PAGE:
Cape Town. 120628. Paul Adams. Picture Courtney Africa

There has never been anything conventional about Paul Adams. From his bowling action to being the youngest Test cricketer South Africa has produced and now being the youngest Cape Cobras coach at 35.

We caught up with “Gogga” to discuss whether he will be tempted to ever play himself, his mate Herschelle Gibbs’s Cobras future and what’s up with that strange “beard”?

Zimbabwe president Robert Mugabe gave your brother-in-law Wendell Parsons $200 000 when he won Big Brother Amplified. Did he at least take you out for a drink?

I don’t think I’ve seen him since ... wait ... hold on ... aah ... we definitely had some when he was here the last time. Yes, it was after the show. We definitely shared a couple of drinks, and a few stories about what happens “behind the scenes” in the Big Brother house. It was a good night, perhaps that’s why I couldn’t remember it (laughs).

How much of a fright did you get when a brick was lodged into your windscreen last week?

My nerves were shattered, hey! Absolutely! My brother was actually the one driving, so I just ducked. One of the scarier experiences of my life.

When you began your playing career, it was all loud music and fast cars. Has Paul Adams slowed down over the intervening years?

Very much. I have definitely slowed down. It’s a bit difficult to fit all those sub-woofers into my boot now between the pram, the stroller and the bicycles. When we made the decision to start a family, it really changed my life, and I have matured a great deal since.

The Proteas’ current Test spinner Imran Tahir is just 18 months younger than you. Does it still hurt that your Test career came to such an abrupt and early end?

I made peace with that a long time ago. When I retired, I made the conscious decision to give coaching my best shot, and I threw all my energies into trying to make a success of the next phase of my cricket career.

So if Robin Peterson or Dane Piedt are injured or suffer a sudden loss of form, you won’t be tempted to play yourself for the Cobras?

(Laughs) I still have the odd bowl in the nets, to keep the arm well-greased, but I don’t think that need will ever arise. I would have sufficient confidence in the next guy in line, whether it is from the amateur teams or a club side to do the job required.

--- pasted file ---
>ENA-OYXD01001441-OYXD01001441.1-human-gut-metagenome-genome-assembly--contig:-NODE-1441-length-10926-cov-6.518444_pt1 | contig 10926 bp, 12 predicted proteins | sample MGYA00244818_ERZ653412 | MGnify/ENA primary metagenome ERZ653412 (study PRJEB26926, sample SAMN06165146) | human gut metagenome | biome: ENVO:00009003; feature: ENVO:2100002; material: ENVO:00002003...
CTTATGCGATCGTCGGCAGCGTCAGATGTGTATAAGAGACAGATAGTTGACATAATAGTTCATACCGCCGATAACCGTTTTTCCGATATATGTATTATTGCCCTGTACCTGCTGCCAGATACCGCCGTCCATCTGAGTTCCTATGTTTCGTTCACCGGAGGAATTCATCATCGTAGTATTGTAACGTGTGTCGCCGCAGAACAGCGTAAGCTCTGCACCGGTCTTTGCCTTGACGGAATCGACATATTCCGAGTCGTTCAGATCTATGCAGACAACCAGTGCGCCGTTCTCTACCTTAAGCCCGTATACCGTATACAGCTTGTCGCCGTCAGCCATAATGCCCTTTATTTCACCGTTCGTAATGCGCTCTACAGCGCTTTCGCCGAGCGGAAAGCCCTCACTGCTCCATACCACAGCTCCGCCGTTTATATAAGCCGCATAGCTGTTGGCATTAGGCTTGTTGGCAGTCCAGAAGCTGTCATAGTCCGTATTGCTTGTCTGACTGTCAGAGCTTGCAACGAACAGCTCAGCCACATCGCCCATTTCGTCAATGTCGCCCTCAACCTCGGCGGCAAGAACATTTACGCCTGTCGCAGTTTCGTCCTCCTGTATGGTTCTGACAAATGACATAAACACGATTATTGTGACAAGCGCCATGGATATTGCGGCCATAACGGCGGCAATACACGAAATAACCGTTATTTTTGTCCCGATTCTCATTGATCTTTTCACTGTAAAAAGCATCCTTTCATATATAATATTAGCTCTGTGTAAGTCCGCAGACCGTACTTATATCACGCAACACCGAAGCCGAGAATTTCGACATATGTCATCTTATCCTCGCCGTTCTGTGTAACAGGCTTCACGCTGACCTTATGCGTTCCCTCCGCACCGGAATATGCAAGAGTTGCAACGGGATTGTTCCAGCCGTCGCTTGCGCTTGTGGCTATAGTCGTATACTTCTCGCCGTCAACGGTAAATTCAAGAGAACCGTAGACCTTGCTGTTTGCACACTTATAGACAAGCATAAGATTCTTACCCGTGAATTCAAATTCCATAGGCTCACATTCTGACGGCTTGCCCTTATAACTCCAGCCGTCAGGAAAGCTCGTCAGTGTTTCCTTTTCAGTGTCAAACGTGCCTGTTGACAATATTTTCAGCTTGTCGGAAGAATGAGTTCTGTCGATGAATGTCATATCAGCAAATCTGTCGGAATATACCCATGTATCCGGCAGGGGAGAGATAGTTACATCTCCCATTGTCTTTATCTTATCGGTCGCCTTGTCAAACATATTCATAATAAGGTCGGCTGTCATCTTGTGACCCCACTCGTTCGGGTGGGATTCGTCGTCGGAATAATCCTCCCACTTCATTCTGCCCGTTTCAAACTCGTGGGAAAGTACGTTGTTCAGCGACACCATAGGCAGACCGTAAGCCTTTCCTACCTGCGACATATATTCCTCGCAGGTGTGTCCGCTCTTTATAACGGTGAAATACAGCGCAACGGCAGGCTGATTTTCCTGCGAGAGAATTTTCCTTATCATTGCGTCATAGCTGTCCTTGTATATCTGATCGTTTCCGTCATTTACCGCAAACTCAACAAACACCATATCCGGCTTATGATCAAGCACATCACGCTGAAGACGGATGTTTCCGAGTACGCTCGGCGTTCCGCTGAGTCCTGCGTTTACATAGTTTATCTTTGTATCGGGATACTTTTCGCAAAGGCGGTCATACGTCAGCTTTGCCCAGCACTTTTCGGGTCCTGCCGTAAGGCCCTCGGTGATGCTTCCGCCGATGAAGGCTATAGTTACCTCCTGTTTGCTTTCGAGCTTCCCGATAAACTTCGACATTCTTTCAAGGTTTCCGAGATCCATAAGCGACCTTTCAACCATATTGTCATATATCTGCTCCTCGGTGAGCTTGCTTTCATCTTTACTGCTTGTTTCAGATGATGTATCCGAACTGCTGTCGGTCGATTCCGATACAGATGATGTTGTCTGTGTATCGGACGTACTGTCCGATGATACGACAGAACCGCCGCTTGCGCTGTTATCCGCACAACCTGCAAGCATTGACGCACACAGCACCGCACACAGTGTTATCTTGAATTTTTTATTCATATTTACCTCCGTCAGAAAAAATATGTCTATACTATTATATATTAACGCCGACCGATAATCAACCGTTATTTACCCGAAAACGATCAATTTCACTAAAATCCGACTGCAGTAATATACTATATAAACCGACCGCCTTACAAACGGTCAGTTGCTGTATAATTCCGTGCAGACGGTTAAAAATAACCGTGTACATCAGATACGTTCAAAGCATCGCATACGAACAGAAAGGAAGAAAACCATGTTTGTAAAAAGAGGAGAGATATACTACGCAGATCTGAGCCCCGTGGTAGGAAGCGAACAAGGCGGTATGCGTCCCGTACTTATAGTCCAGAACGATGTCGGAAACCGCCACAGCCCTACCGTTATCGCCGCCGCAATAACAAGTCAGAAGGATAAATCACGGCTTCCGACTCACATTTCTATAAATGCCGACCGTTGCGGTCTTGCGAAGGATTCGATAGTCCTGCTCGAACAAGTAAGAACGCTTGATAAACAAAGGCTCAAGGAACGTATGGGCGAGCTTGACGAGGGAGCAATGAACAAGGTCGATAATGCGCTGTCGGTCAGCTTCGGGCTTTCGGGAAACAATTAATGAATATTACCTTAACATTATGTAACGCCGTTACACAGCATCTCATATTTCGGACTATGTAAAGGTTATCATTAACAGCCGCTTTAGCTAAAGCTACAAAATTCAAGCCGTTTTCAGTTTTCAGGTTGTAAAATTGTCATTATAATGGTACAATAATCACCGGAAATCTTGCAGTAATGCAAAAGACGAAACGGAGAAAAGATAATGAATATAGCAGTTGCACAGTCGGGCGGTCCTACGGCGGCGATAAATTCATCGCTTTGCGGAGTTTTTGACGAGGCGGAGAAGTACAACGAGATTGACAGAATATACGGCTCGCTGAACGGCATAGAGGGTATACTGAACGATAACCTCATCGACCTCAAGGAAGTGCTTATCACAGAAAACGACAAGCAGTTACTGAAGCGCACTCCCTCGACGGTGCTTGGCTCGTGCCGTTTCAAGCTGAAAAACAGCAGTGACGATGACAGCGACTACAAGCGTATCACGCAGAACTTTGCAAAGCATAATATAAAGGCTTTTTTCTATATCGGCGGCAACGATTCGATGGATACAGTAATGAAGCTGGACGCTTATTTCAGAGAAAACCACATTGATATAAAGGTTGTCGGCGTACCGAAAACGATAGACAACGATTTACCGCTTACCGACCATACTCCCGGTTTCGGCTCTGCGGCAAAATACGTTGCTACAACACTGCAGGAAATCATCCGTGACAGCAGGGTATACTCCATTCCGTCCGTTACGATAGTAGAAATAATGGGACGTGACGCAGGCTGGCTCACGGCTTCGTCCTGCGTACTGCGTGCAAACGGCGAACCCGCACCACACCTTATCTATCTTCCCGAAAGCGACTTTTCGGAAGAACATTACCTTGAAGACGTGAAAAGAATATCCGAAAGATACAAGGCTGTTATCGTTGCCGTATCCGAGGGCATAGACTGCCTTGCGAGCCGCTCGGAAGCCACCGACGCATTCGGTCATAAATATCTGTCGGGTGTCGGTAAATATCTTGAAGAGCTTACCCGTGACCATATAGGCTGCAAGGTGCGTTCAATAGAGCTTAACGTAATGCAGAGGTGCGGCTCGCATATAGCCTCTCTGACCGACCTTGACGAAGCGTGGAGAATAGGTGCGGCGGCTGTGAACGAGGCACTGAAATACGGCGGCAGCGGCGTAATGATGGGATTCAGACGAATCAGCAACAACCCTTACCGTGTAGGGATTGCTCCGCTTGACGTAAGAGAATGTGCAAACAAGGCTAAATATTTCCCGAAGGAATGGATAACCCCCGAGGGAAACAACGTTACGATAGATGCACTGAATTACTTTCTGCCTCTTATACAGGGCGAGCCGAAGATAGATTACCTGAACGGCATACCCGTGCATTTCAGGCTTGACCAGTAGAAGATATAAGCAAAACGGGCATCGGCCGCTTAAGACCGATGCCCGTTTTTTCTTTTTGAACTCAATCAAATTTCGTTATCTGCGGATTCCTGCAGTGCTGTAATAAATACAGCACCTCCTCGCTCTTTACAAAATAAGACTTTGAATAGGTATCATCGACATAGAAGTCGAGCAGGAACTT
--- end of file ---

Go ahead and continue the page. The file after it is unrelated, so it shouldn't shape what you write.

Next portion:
Is there any particular coach that you have admired, and said “I want to coach like him”?

I have been fortunate that I have played international cricket, and at a high level for a number of years, where I was exposed to some very top coaches. I don’t think one particular individual, but more a range of coaches that I learnt from over the years, and taken a small tip from each one.

Did you have any personal self-doubt about applying for the Cobras job, and if so, who did you consult beforehand?

I won’t say self-doubt, more like a nervous apprehension. I have a group of people, without mentioning any names besides my close family, that I consult whenever I make big decisions. My wife Adrianna and I discussed it for a while, and we both live by the motto of “no regrets”, so I didn’t want to think later about “what if” I don’t apply. With that in mind, the decision was made that I would give it a full go.

Do you and Salieg Nackerdien share a good relationship and will you be able to manage him, considering he was a leading contender for your post?

I’ve worked with Salieg since I’ve started coaching, and even when I was still playing, he was already the Cobras assistant coach. So he knows me very well, as a coach and a person, and I know him too. He would obviously have been disappointed at not having been awarded the top post, but such is the quality of the man that he will be right alongside me in the trenches. We have common goals for Western Cape cricket.

Did you think your rise to becoming a franchise coach would be this rapid?

Never in my wildest dreams did I think I would be in charge of a franchise team at 35. But I’ve now been given the opportunity, and I am sure as hell going to give it 100%.